Tuesday, January 8, 2008

Writing about the Writers Strike...

...is getting really, really boring.

Perhaps it's because of America's collective addiction to the TV set, but we really cannot understand why the writer's strike has captivated so much media attention (Google lists over 1,700 stories on the topic).

Karl Marx once proclaimed that religion is the opiate of the masses; however, he never tuned into American Idol, Desperate Housewives, or Monday Night Football. Talk about opiates...

The Golden Globes ceremony has been scrapped...(yawn).

The Oscars may be next...(Zzzz).

Then there's the faux sympathy for the strikers (see Letterman and Obrien) as some late night talk-show hosts return to the air. And don't forget the faux anger from other late night talk show hosts who decided to become strike-breakers (see Colbert's sarcastic 'I don't like union's and I don't need writers' comment).

And, poor, poor Jay Leno, the doughnut-bearing friend of the strikers who now may be put on trial by the Writer Guild for (gasp!) writing his own jokes.

Why it's enough to make the average American...

...go to sleep.

However, there is the occasional moment of interest like today's op-ed in the LA Times from writer John Ridley on why he decided to become a financial core member and the hassle he's had to endure as a WGA member over the last 15 years.

So, what exactly is the issue that has over 10,000 writers out on the streets and the media in such a snit?
(Drum roll please...)

Residual payments for the writers when their content is put out on the internet or DVD. That's it in a nutshell.

The writers want more money when their products are used outside the boob tube and the producers are saying 'no.'

End of story. Time for REM.

That said, from time to time, we get comments from our blog readers that we like to post. A couple of days ago, we got an anonymous comment on our blog that really put the whole issue of the striking writers into perspective, as follows:
A writer has no more claim to downstream income than a set designer or a caterer, they are all just components in a complex business process that involves many people in many roles, from Janitor to Financier...
Ka-BOOM!

Like a clap of thunder, this anonymous reader's comment kicked the living crap out of our ho-hum, we're-so-bored-and-could-care-less observations on this whole stupid scribe strike.

The more we thought about it, the more pathetic the writers' claim for their strike seems.

Our reader is right.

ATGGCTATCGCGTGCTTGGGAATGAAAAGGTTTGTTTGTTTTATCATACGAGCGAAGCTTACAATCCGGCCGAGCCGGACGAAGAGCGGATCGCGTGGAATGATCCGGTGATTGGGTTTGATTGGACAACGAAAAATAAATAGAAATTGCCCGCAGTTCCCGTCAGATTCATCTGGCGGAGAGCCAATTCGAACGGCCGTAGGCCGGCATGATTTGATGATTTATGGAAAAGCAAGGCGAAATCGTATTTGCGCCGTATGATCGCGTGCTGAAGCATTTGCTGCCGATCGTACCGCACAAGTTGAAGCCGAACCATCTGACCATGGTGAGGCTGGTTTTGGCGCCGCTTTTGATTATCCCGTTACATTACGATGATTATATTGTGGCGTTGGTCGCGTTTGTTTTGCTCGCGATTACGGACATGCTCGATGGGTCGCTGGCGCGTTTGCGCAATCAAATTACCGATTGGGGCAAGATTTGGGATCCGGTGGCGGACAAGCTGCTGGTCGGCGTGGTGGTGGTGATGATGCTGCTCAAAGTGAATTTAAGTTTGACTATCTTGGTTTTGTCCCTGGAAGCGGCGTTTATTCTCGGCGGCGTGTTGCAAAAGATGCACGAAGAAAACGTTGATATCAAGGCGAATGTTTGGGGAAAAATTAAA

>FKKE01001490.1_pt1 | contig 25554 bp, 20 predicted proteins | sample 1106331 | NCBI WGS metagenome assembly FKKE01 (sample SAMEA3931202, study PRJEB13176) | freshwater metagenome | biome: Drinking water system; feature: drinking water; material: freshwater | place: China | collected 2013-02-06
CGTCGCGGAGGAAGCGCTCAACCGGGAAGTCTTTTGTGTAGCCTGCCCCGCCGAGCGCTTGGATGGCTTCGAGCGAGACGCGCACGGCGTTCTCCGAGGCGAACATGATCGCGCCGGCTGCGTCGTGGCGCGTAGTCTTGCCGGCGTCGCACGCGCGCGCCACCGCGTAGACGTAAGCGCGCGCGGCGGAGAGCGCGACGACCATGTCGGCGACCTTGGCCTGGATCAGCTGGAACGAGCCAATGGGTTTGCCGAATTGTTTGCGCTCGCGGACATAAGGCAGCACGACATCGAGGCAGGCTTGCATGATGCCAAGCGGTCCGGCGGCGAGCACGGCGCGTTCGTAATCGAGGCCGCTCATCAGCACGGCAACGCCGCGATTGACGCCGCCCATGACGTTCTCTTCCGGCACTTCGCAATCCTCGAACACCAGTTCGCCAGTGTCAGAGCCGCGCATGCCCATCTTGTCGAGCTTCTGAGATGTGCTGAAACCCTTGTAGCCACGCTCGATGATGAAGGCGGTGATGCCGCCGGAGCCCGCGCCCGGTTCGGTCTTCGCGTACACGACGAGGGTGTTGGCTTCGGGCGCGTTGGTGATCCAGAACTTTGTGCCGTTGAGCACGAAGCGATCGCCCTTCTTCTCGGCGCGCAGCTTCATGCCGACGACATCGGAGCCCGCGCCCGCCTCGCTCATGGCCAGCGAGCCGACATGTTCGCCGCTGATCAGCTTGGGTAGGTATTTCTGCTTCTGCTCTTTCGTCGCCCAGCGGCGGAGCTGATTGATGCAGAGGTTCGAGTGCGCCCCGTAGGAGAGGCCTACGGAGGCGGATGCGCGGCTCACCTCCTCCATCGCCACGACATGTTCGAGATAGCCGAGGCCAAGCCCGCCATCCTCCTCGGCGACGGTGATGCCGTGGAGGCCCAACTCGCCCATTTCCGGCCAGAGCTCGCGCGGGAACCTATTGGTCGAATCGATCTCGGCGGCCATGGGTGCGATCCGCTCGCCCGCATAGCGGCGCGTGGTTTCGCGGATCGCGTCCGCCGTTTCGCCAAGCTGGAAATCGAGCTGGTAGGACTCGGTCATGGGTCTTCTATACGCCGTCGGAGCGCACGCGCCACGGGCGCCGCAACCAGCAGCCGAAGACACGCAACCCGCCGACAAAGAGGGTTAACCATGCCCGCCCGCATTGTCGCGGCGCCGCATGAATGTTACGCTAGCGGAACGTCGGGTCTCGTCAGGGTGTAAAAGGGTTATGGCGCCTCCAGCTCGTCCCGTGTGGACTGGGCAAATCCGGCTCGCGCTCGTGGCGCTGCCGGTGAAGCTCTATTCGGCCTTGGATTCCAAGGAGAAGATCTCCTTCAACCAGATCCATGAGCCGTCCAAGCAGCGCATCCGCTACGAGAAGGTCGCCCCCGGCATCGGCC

If a worker is paid for his work on a product, should that worker be paid more if the buyer of that work has found other uses for it? Wouldn't that basically be double-dipping?...Getting paid for your product, then getting paid for it again and again and again?

We think that's the fundamental question that should be answered. So, in an effort to further define this, let's apply it to other industries.

Sports. Michael Jordan gets paid a gazillion dollars to play for the Chicago Bulls. He plays, he gets paid. Although he makes a gazillion more dollars on endorsing underwear and sneakers, he doesn't get paid every time a re-run of his jump shot is shown, does he? Nah.

Medicine. The Jarvik dude on TV who invented the artificial heart has made a ton of money, right? Hell, he invented a ticker that keeps ticking when your real one doesn't--that's something, right? Well, anyway, he got a patent on his pumper, and probably gets a legal kickback whenever someone installs one of his pumpers. BUT (here's the question), if one of the recipients of his pumps kicks the bucket and another doc reuses the same pumper, does Jarvik get to double dip?

How about this example: If you work in a lawnmower factory and you build a lawn mower, you should be entitled to some recompense for every blade of grass your mower mows?

You think that's ridiculous, don't you?

Well, what's the difference?

If you're writing a story and being paid for that story at the time of product delivery, why does the buyer of your story need to keep paying you over and over again?

Seems to us, that's double-dipping and that's what the writer's are striking for.

Now, if you'll pardon us, we're going to watch some re-runs so we can fall back to sleep...

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